Like all planets and stars, the Earth is approximately spherical in shape. The rotation of the Earth on its axis every 24 hours produces the night-and-day cycle. To people on Earth, this turning of the planet makes it seem as though the sun, moon, planets, and stars are orbiting the Earth once a day. (Benchmark 4B/E2)

    Key idea(s):
    The Earth is approximately spherical in shape. Like the Earth, the sun and planets are spheres.
   
     
    The rotation of the Earth on its axis every 24 hours produces the nighttime/daytime cycle. To people on Earth, this turning of the planet makes it seem as though the sun, moon, planets, and stars are orbiting the Earth once a day.
   

  Clarification Connections Ideas Students Have Diagnostic Questions Phenomena and Activities Representations Assessment Items

Representations

The following representations are designed to clarify the idea that the Earth and planets are spherical in shape. The first five representations help to make clear the spherical shape of the Earth. The sixth through ninth representations clarify the idea that the force of gravity pulls objects toward the Earth. The tenth representation helps to make clear the spherical shape of planets.

  1. Viewing Spheres of Increasing Diameter

Brief Description: A small sphere (perhaps several centimeters in diameter) looks fairly curved even when viewed up close. On the other hand, a larger sphere (more than a meter in diameter) looks less curved. When it is viewed up close, the surface can look fairly flat.

Purpose: The purpose is to clarify the counterintuitive notion that a spherical surface can appear flat when viewed up close. As spheres get larger, their surfaces appear flatter. For example, students could be asked to hold a large inflated balloon next to their cheek and look at the surface with the inner eye while the outer eye is held closed. The surface will look flat (Lightman & Sadler, 1998, p. 25). The students could then be asked to imagine that they are ants on a large sphere (such as a beach ball) and to imagine what the ball would look like from that perspective. If the opportunity is available, students can also be shown firsthand a domed building to give them a sense of how flat the surface of an even larger sphere can appear. Students can contrast the appearance of these differently sized spheres and then imagine how curved or flat a sphere several kilometers (or thousands of kilometers) might appear. The link can then be made to the local flatness of the large spherical Earth. The tremendous size of the Earth makes it difficult to notice its curvature while standing on the ground. These representations may help students reconcile their experiences on the surface of the Earth with the idea of the Earth as a giant sphere (see Ideas Students Have: The Earth is flat, There are two Earths, a flat one that we live on and a spherical one in space, and The Earth is spherical, but people live on a flat surface inside it).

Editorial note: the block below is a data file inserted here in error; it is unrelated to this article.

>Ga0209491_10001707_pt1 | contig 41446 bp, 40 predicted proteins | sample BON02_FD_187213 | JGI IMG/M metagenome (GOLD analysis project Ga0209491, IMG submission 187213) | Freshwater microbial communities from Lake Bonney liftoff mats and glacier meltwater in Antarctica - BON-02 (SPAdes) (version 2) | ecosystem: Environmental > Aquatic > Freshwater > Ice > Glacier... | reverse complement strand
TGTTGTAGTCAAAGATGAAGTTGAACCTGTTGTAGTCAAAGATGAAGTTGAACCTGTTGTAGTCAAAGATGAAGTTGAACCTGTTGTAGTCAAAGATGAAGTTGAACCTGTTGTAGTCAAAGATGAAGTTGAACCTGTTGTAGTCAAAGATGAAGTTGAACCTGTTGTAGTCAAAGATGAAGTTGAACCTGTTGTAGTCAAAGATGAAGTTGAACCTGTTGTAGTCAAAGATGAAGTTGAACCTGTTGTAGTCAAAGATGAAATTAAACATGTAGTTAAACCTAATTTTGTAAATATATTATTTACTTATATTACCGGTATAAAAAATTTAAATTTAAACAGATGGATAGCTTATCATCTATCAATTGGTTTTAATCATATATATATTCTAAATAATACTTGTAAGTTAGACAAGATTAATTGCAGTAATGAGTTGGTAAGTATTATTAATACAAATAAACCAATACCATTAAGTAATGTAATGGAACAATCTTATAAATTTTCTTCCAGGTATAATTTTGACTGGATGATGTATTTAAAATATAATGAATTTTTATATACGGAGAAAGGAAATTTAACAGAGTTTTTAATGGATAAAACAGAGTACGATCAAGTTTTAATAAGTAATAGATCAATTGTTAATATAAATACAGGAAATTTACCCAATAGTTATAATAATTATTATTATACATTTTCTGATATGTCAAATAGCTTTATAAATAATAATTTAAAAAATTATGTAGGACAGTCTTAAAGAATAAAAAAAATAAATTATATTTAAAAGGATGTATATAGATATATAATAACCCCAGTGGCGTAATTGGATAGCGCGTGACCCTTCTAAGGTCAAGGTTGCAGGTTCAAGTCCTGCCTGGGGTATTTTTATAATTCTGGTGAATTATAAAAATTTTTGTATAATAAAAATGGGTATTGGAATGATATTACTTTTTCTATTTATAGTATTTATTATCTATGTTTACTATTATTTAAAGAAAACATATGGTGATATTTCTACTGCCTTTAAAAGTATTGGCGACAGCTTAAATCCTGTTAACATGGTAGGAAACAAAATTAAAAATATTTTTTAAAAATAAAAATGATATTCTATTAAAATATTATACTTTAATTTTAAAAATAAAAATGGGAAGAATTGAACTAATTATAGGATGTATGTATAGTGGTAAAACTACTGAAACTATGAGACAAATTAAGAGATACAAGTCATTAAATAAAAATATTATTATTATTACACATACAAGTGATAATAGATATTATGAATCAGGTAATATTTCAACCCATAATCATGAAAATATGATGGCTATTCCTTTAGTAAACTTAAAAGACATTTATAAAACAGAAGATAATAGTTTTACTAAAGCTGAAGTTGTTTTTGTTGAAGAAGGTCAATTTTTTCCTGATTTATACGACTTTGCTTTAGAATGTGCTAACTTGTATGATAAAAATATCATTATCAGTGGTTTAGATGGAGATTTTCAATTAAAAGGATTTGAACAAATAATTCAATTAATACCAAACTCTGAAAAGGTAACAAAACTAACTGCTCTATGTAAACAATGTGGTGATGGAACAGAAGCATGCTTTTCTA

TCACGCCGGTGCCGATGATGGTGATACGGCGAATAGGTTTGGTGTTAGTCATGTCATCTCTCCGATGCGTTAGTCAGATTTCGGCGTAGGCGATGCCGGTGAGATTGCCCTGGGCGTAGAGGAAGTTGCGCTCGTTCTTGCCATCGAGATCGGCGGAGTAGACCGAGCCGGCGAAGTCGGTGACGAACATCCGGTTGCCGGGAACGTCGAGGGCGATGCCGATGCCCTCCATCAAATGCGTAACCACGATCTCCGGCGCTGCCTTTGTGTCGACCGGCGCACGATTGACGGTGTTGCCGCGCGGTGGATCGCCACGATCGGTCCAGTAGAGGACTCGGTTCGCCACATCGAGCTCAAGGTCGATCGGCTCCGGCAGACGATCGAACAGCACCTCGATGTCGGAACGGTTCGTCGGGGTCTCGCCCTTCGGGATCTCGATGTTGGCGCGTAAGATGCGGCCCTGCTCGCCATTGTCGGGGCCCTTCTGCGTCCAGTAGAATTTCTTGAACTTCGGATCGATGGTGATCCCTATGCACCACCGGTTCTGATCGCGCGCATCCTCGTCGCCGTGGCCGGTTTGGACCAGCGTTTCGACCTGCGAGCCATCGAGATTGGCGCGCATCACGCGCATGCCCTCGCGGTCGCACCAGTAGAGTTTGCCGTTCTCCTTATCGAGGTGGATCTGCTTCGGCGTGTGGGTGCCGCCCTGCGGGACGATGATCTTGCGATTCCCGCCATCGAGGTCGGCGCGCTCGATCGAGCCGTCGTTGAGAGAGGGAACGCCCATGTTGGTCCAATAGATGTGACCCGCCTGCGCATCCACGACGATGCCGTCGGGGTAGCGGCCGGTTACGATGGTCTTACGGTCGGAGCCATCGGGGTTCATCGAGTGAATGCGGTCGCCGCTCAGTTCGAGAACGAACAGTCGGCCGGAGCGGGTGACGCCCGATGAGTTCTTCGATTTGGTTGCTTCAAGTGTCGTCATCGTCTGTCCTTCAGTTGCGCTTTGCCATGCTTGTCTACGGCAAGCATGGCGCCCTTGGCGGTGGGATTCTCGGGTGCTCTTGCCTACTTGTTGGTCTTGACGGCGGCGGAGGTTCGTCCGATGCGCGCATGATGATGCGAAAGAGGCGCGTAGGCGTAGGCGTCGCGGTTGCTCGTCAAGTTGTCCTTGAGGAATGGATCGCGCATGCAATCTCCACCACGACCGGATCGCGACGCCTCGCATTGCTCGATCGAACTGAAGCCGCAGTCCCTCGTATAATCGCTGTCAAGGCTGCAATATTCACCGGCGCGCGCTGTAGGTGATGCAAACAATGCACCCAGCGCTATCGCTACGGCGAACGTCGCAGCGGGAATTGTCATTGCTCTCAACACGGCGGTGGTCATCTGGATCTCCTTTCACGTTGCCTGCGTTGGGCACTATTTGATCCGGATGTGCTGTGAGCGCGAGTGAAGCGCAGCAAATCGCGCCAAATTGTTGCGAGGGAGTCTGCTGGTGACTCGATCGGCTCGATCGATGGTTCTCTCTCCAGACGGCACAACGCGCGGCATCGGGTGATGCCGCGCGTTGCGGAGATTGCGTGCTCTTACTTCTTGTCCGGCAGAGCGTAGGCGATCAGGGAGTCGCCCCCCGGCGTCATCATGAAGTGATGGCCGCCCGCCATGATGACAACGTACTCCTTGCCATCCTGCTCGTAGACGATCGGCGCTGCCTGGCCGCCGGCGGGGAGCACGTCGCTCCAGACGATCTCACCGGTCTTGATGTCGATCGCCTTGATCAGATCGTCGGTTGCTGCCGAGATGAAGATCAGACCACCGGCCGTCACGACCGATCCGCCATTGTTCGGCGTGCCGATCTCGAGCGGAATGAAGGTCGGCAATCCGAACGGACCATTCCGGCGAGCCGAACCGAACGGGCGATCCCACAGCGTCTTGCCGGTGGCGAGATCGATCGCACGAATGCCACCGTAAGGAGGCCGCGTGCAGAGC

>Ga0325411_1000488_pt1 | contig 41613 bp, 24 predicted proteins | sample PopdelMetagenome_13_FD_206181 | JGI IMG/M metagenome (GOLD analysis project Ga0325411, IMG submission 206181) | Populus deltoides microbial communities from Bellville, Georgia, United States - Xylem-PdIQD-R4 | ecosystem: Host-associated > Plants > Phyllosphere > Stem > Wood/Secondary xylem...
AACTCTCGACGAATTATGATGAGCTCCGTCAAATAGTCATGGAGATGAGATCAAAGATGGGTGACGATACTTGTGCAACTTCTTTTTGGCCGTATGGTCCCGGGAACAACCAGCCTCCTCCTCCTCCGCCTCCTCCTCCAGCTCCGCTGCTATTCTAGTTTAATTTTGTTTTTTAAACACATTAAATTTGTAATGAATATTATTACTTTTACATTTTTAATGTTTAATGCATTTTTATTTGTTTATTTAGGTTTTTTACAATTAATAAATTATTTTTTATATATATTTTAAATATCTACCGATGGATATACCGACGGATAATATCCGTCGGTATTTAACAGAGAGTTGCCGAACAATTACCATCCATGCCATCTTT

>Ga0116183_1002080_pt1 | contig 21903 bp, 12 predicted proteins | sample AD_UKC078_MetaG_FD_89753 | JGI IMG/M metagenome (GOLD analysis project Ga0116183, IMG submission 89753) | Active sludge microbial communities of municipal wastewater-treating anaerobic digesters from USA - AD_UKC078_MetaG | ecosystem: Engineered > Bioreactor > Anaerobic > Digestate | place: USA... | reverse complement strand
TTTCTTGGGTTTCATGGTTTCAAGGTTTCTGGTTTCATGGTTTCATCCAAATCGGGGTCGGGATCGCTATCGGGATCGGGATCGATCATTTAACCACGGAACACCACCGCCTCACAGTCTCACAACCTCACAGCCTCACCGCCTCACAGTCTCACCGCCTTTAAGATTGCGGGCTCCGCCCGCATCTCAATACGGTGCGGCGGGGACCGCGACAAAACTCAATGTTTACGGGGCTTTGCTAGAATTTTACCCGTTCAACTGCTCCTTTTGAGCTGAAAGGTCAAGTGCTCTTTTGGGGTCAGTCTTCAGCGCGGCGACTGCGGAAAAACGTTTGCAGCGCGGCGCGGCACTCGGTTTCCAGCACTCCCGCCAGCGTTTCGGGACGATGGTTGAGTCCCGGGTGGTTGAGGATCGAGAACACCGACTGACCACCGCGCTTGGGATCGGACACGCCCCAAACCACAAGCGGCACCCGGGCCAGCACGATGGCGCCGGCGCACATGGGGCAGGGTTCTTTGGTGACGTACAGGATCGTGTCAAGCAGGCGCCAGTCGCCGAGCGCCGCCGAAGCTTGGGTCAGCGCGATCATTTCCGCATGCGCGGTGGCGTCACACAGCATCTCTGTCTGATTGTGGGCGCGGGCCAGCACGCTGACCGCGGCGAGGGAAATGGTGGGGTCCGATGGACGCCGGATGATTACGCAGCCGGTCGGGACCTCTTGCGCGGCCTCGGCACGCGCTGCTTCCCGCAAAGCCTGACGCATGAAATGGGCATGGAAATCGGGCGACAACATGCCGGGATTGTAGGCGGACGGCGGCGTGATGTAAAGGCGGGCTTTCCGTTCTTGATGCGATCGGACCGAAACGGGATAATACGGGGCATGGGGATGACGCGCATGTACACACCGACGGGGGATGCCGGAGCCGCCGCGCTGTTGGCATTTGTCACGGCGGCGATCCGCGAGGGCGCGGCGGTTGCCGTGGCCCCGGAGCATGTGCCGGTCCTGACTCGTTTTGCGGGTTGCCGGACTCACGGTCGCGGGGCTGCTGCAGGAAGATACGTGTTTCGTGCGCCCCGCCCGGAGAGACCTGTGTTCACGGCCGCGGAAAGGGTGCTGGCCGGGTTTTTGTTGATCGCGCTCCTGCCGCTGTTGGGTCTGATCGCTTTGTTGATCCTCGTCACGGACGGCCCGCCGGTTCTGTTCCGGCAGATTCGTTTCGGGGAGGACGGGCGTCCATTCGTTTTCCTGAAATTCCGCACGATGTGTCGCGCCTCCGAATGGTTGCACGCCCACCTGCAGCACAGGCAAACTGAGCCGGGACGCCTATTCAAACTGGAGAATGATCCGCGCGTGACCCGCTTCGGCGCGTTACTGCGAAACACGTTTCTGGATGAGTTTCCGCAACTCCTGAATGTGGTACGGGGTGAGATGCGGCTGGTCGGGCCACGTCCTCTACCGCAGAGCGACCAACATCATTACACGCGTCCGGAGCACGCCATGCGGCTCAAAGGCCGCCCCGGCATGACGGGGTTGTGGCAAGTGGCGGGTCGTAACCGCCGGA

Source: Lightman & Sadler, 1988

  1. Flat Piece of Spherical Melon
Melon

Brief Description: When a small plug is removed from a melon, the surface of the rind side appears flat. When the plug is reinserted into the melon, the surface appears curved.

Purpose: The purpose is to clarify the counterintuitive notion that a spherical surface can appear flat when viewed up close. The link can then be made to the local flatness of the large spherical Earth. This representation may help students reconcile their experiences on the surface of the Earth with the idea of the Earth as a giant sphere (see Ideas Students Have: The Earth is flat, There are two Earths, a flat one that we live on and a spherical one in space, and The Earth is spherical, but people live on a flat surface inside it).

Source: Hayes, B. K., Goodhew, A., Heit, E., & Gillan, J., 2003, p. 271

  1. South-North Oriented Maps and Globes

Click to view a larger, printable version.Brief Description: Maps that have north pointing in some direction other than straight up. (A very useful example may be maps of the Earth that have the southern hemisphere on top and the northern hemisphere on the bottom.)

Purpose: Such maps may help students see that “north” and “up” are not synonymous and so may address naive ideas of an absolute “down” (see Ideas Students Have: There is an absolute “down”). Students will need to know that what we on the Earth call “up” and “down” is not an indication of universal directions but really a case of “toward the Earth” and “away from the Earth.” This involves students knowing the orientation of people and objects in different places on the Earth (e.g., places on opposite sides of the Earth including both the Northern and the Southern hemispheres). People live all over the surface of the Earth without any risk of falling off of it.

  1. Simulated Change of Earth Perspective

Brief Description: A computer simulation can be used to illustrate the change in perspective from seeing the seemingly flat surface of the Earth to seeing the Earth as a sphere from space (e.g., http://www.starrynight.com, http://www.classzone.com).